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In Swedish there is a word "präktig" that can be used to describe a person that is annoyingly decent, reliable and good in every way. The common translation is "splendid" but that doesn't sound derogatory at all. "Pompous" is the closest I've come, but that is a character flaw and doesn't really fit. So is there an English word that can be used to describe a perfect person that also indicates that he/she is too perfect?

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"Good in every way" would also suggest an attitude that prevents annoyance with the rest of the goodness. Are they good in every way other than that? Or can the person uttering the word truly not comprehend pure goodness? –  cHao Mar 18 at 15:11
    
Related. –  tchrist Jun 7 at 20:54

12 Answers 12

up vote 52 down vote accepted

A goody-goody (One who is affectedly sweet, good, or virtuous) is a typical derisive name for someone who really is a decent person, but makes others feel defensive about their own flaws. Ned Flanders on the Simpsons is the most decent human being on the show, but it drives most people (especially Homer) crazy. (He donates a kidney and a lung out of the goodness of his heart to whoever needs them first.) This is also known as a goody two shoes.

A killjoy (one who spoils the pleasure of others) may be so called because he/she disapproves of bad behavior. It may also be applied to a pessimist who just likes to spoil things for others, though.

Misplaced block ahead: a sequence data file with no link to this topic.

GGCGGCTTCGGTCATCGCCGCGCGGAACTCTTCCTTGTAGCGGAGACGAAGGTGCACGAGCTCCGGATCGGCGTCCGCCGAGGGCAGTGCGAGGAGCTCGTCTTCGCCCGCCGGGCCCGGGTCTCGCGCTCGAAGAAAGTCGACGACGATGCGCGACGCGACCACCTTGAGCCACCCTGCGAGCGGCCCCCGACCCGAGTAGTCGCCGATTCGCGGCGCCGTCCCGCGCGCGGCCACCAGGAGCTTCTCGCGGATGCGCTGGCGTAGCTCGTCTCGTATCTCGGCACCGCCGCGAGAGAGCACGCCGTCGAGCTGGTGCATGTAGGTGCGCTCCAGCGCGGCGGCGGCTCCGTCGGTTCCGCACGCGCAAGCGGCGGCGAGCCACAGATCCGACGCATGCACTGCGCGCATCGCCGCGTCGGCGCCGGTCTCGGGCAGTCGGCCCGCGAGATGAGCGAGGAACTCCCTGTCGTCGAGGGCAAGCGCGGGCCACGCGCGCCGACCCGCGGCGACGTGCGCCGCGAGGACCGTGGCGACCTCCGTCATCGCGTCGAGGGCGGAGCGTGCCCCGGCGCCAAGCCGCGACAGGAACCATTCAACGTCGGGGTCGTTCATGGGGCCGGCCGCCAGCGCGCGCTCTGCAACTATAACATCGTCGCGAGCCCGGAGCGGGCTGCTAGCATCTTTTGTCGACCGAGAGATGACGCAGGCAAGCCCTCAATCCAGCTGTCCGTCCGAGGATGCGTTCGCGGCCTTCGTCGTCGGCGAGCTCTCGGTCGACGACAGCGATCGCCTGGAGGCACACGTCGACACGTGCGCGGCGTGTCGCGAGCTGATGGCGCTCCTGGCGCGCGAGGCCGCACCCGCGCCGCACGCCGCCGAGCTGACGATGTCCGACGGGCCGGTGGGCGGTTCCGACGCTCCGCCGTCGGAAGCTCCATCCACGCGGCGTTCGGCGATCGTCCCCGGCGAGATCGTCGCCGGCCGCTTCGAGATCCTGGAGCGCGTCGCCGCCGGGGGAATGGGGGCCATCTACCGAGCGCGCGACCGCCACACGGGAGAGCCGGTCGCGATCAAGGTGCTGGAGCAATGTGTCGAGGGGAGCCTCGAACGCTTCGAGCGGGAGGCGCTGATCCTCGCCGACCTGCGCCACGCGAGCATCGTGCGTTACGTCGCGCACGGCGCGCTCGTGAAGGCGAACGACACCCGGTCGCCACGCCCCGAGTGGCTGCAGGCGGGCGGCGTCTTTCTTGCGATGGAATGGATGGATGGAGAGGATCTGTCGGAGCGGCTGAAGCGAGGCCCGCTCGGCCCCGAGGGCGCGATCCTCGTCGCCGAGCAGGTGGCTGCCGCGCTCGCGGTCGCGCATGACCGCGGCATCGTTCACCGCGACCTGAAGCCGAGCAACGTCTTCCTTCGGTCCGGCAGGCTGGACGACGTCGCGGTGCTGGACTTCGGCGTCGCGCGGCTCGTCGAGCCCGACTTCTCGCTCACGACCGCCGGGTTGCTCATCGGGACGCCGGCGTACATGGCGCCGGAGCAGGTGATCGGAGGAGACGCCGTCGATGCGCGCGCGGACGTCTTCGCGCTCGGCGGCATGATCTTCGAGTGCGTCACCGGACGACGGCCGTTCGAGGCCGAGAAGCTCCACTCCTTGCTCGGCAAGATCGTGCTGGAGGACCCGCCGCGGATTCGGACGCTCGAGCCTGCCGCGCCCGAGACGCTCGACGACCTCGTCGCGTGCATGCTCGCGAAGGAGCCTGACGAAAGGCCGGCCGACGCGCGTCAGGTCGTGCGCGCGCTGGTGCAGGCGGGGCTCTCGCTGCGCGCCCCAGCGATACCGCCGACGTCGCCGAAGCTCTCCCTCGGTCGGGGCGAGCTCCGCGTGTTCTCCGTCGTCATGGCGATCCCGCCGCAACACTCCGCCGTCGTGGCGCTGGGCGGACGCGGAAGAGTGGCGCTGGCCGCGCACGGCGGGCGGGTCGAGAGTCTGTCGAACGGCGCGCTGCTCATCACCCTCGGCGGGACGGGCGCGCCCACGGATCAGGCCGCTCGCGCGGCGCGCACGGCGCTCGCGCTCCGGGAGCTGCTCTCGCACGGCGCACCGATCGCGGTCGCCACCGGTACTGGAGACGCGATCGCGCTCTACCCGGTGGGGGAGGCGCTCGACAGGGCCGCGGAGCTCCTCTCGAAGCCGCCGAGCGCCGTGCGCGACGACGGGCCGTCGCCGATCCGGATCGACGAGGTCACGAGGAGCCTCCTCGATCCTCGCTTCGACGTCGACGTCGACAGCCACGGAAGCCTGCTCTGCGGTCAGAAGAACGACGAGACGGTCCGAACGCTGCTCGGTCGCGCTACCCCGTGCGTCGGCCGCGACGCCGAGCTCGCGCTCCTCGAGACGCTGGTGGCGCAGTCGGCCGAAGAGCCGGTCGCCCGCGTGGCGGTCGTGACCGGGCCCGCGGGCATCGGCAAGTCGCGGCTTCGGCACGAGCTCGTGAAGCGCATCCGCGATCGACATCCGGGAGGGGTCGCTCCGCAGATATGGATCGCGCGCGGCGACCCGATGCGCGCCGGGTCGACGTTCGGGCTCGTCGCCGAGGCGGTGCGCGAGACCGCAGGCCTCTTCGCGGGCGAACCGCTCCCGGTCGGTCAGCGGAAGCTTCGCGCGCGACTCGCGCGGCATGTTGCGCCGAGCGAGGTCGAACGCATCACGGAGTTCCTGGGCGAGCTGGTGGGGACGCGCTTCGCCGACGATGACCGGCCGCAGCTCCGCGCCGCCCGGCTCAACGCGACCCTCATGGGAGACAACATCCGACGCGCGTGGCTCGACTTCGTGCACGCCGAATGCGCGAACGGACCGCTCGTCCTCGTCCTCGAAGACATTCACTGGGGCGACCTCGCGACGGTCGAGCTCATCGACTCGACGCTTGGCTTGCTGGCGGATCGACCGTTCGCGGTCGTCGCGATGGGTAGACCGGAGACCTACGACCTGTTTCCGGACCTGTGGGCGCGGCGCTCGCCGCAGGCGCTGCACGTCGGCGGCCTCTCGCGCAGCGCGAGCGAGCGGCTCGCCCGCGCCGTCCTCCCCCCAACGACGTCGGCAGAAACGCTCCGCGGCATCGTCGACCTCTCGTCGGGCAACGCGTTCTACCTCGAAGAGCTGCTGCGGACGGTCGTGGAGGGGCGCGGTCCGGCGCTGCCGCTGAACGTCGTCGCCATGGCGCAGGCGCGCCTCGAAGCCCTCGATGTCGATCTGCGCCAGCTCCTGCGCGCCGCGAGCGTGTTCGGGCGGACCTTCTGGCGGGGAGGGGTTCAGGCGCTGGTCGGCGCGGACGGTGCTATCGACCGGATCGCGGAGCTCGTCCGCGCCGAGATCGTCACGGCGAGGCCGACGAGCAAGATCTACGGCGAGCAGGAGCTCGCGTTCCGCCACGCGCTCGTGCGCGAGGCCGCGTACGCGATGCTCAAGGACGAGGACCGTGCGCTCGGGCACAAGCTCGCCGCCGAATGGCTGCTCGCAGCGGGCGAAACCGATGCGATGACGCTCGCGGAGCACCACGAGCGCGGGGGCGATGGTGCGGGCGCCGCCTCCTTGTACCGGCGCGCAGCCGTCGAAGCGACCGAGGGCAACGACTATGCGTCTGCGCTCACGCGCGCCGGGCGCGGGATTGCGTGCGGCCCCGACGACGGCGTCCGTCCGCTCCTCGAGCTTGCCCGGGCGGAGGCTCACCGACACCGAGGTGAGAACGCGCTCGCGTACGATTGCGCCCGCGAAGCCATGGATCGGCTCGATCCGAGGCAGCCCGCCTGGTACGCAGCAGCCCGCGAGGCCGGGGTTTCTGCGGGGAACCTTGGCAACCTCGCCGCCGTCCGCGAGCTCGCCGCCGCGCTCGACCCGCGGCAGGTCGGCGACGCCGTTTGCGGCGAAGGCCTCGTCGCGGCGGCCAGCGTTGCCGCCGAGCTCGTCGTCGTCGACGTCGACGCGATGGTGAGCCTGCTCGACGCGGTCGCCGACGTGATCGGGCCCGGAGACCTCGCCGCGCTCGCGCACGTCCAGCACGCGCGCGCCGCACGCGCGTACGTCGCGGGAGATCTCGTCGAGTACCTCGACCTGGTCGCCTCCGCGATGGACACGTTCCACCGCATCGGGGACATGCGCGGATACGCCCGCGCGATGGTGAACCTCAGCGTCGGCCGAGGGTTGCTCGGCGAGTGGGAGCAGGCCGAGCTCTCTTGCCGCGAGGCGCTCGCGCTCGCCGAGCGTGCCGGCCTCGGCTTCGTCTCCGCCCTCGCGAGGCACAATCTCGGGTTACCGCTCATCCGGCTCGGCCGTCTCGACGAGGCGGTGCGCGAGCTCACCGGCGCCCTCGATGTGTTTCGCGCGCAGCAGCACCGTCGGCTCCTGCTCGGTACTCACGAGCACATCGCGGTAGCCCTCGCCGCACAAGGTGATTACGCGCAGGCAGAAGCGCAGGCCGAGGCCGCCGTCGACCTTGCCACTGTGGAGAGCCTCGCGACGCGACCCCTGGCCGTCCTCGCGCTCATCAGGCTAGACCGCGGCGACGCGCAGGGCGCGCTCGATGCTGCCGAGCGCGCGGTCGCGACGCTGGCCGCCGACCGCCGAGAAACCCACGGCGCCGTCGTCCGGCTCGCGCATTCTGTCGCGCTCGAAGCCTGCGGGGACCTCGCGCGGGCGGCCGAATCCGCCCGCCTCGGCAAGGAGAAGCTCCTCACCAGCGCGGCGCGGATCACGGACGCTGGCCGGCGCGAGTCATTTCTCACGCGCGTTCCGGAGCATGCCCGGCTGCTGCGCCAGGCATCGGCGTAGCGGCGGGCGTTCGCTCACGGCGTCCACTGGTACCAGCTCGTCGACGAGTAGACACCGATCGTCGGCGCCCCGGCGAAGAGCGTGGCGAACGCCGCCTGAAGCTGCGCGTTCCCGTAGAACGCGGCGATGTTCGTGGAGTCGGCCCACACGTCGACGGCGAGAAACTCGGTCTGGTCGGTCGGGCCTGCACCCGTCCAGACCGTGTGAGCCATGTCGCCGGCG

If a person is truly good, you will not find a derogatory term for them unless it's based on jealousy. A goody-goody is cloyingly good, or seen to be affected, but that is as close as you'll get to a truly good person who annoys others.

Other words are sanctimonious (making a show of being morally superior to other people), pious (devoutly religious), godly (no negative connotation except to atheists), saintly (very holy or virtuous) which may be used sarcastically or in jealously, irreproachable (beyond criticism; faultless), immaculate (spotlessly clean) which would be hyperbolic.

Whiter than white/snow (benevolent or without malicious intent; pure, honest and moral) carries a bit of a defensive tone.

Erroneous labels for a good person which may be misapplied out of jealousy are: canting(affectedly pious or righteous), holier-than-thou (characterized by an attitude of moral superiority; marked by an air of superior piety or morality), pietistic, priggish (a self-righteously moralistic person who behaves as if superior to others), self-righteous, too good to be true.

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+1 for sanctimonious. But all of these are really good. Great answer! –  Cruncher Mar 19 at 13:43
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godly (no negative connotation except to atheists) - militant atheists, maybe? I think being an atheist by itself doesn't automatically imply one must perceive religiousness (even devout) as a negative trait. I'm an atheist, and I don't: it's just not my cup of tea. Unless it's something English-specific that escapes me (I'm not a native speaker) –  Morawski Mar 20 at 10:22
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@Morawski - that's good to know. I guess most of the atheists I know are militant. If I said a godly person, I know for a fact that I would be asked, What, did he command the genocide of the Canaanites? –  medica Mar 20 at 10:30

In English the only (mildly) derogatory words I know of for having no other faults except being too good are Choir Boy and Boy Scout.